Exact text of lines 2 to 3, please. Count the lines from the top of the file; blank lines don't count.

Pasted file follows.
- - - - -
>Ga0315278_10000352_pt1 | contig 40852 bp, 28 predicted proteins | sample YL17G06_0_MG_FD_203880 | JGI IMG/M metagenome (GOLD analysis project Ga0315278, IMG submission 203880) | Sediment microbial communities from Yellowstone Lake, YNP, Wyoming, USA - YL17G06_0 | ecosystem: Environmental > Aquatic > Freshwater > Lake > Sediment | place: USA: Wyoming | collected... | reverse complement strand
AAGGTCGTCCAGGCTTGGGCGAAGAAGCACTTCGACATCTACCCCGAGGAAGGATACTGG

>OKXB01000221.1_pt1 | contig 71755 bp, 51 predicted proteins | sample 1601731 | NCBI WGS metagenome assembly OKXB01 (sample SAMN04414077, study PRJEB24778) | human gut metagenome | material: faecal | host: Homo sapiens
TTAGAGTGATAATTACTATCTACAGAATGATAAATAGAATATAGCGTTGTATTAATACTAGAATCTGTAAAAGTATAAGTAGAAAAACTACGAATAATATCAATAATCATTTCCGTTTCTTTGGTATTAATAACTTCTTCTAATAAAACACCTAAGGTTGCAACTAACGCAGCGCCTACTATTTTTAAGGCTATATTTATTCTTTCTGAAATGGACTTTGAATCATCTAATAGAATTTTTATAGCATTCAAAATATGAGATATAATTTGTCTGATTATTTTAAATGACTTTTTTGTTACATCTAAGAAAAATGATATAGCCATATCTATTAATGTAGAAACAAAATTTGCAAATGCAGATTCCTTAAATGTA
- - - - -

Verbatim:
AAGGTCGTCCAGGCTTGGGCGAAGAAGCACTTCGACATCTACCCCGAGGAAGGATACTGG

>OKXB01000221.1_pt1 | contig 71755 bp, 51 predicted proteins | sample 1601731 | NCBI WGS metagenome assembly OKXB01 (sample SAMN04414077, study PRJEB24778) | human gut metagenome | material: faecal | host: Homo sapiens